I think that Harry's acceptance of the task to confront Valdemort is a critical clue to the ending. Remember much of the series has been about "destiny" vs. "free will." Dumbledore told Harry at the end of Book 5 that while the prophecy foretells of the possibility of Voldemort's death at the hands of the child born in the 7th month to parents who have 3 times eluded him (and two children fit this description), it is Voldemort's decision that determines which child is the actor in the prophecy. Yet, he tells Harry that he does not have to accept this destiny, he can walk away from it.

Harry's choice to accept his role in the future, whatever it may be, echoes the journey of both Frodo and Aslan in the Narnia series. Both understand that personal sacrifice is necessary for the greater good, indeed for the preservation of an entire world, and that they may no longer have a place in that world. I think that Rowling's professed deep admiration for the Inklings storytelling is pretty indicative of Harry's necessary demise.

Those who survive the final confrontation with Voldemort will live to tell of Harry's personal sacrifice from first-hand knowledge. They will bear the legacy of storytellers, which is what the Inklings were all about after all. Remember the conversation between Frodo and Sam in their journey when Frodo talks about the courage of Sam Wise to assist Frodo in his mission and how he will live to tell the story? Frodo already knew that the outcome would not be favorable for him, but that the others on the journey would have to share the story and make it a legend. This is the genius of good storytelling and why the Harry Potter books will live on. CS Lewis's books were not written incredibly well - the narration is bumpy at times, but the imagination behind it and the love of the idea of storytelling was so ingenius that it overshadows the flaws.


Oh yes, that bit about the portraits? Dumbledore is dead, no doubt about it. But is there another portrait of him elsewhere (like Sirius's uncle at both Grimmauld Place and Hogwarts) that he can used to counsel Harry? Someplace a little more convenient, like at the Ministry of Magic, where I believe the final showdown will occur?


My predictions:

Harry dies.

Ron and Hermione marry and take over Hogwarts.

Ginny writes the legend of Harry.

Neville becomes Minister of Magic and carries out the hopes of his grandmother in becoming a great figure in the magical world, having won acclaim by fighting at Harry's side until the end. Neville is Harry's Sam Wise, who become mayor of the Shire.

richard mcenroe

Tom Maguire — Obi-Wan Kenobi was a lying sack of **** in a dirty brown bathrobe ("My SISTER? Jaysus, I could go to jail just for what I was THINKING!". He belongs dead.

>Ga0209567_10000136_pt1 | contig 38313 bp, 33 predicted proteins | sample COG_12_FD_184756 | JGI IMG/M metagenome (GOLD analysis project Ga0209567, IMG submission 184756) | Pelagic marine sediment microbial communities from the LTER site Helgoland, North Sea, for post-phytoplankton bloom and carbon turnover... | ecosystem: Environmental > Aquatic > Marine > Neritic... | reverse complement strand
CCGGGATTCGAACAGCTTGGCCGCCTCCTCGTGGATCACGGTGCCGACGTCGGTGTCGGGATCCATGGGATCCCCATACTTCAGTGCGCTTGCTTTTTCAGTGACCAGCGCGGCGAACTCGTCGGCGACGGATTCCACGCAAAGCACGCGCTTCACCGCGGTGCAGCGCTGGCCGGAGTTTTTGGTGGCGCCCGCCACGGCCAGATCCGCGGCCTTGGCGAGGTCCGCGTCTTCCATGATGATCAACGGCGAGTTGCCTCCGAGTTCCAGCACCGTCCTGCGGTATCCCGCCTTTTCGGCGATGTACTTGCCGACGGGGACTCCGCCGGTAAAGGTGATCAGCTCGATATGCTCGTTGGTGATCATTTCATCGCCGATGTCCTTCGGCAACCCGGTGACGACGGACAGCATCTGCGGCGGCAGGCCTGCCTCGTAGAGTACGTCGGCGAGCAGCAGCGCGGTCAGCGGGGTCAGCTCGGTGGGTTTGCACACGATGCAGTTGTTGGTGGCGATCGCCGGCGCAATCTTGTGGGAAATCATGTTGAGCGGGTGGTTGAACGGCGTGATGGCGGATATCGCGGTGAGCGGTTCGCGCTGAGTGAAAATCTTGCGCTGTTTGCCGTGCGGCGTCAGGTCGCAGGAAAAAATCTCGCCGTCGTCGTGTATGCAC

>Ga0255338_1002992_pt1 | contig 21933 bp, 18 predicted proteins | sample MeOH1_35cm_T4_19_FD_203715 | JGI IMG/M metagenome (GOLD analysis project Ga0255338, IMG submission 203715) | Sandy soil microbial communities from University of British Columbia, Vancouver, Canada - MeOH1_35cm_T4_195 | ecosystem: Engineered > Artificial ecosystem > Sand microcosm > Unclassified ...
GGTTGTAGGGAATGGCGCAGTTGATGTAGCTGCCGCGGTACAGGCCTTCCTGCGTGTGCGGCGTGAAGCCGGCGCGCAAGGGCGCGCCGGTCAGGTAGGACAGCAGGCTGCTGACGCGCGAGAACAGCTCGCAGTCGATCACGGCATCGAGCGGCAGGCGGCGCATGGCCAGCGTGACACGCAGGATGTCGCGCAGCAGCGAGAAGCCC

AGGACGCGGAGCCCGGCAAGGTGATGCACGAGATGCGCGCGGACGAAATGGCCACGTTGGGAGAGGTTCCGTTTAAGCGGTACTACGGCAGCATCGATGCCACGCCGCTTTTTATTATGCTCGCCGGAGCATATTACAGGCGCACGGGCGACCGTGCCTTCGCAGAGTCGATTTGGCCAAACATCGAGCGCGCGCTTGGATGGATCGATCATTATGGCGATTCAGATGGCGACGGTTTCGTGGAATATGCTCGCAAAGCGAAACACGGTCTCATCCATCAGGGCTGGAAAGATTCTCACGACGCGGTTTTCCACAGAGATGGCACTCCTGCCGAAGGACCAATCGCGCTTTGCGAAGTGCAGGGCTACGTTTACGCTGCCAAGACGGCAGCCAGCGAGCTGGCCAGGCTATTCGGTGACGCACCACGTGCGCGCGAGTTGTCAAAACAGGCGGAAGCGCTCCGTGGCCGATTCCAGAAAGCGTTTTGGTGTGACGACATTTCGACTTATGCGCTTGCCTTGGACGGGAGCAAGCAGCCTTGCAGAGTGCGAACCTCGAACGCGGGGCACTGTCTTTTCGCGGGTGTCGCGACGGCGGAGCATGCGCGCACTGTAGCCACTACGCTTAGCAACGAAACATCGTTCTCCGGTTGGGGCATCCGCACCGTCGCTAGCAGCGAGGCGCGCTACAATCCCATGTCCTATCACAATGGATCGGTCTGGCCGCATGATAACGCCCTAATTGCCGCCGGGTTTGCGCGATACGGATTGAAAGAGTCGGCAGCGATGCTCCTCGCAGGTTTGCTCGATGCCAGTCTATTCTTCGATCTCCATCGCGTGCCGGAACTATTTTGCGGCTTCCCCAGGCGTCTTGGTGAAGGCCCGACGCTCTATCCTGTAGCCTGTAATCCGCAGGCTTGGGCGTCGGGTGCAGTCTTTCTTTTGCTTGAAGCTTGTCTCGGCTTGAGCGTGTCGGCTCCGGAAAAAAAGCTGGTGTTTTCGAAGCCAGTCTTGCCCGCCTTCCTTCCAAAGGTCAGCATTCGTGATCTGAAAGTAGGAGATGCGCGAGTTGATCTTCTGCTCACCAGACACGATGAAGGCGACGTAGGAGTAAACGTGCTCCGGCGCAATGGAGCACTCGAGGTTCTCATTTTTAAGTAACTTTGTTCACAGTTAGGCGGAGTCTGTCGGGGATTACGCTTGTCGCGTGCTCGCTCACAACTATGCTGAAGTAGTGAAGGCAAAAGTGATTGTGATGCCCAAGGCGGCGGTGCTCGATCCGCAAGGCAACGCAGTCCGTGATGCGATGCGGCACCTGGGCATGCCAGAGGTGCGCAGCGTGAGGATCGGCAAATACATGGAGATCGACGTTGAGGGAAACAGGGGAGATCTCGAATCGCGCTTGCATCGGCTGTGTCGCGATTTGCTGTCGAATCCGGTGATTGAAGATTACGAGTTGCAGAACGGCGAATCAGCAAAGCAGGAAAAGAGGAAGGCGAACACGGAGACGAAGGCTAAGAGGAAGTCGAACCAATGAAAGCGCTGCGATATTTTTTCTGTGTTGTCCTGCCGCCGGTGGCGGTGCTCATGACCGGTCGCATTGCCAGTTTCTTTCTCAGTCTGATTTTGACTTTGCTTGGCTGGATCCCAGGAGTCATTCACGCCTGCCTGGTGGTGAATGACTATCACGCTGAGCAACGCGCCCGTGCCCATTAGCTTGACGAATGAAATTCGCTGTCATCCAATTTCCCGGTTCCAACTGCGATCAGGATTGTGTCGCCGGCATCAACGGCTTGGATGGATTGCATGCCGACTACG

Thank you TM for a wonderful thread. I believe in Book 6 the statement was made that most likely Harry and company would not be returning to Hogwarts. It will be interesting to see how Rowling begins this final book. I so want Hagrid to survive but I fear it is not to be. I always saw Hagrid as a father figure to Harry and he will need him now that Dumbledore is gone. What about Professor McGonegal? Any theories about her? Also it would be interesting to learn more about Hermoine's parents. I like the idea of Ron and Hermoine marrying and running Hogwarts.


I am afraid that Harry's death would be an economic diaster to the films and future sales of the book. The Fugitive never did well in syndication after the one armed man was caught. But she is richer than the Queen of England, she needs no money. Let the magick die so that Harry can see his family. Otherwise Harry would have to come back from the grave like Sherlock Holmes had to


I disagree, nor do I think that matters to Rowlings. This is an entire world and a storyline that has been long in gestation. She wouldn't sacrifice the integrity of the story to sell books.

Harry will die - after all, he was "the Boy Who Lived" not the "Man."

Prof. McGonegal will head up Hogwarts and mentor the natural educator Herminone to take over. She will survive as she is too much of a secondary character to die. I hadn't thought of Hagrid's demise, but it makes sense. Hagrid was Harry's first introduction to the magical world outside of his infancy. His dying would complete a natural circle to one of the storylines.

richard mcenroe

Word is the studio is planning to continue the movies with Harry played as an adult by Scott Baio. Sources quote Baio as talking about basing the character on his work in Zapped!...


Scott Baio? Please, please no, Richard


Kill Harry first


Scott Baio Ugh!
That would be a Joanie loves Chachi Redux- No all original characters from the movies must remain.Dumbledore had to be replaced but all other casting is perfect as is.


W.. da man.


I was reading HP and the Half Blood Prince this morning. I found it strange that McGonegal would walk directly to the Head Master's office without a second thought. I also think it is strange that she would try to get the information out of Harry. Why would Dumbledore tell Harry not to tell anyone but Ron and Hermione? While Dumbledore admits to making mistakes, I don't think he does. I think we are in for one amazing book. Don't let McGonegal take you by suprise.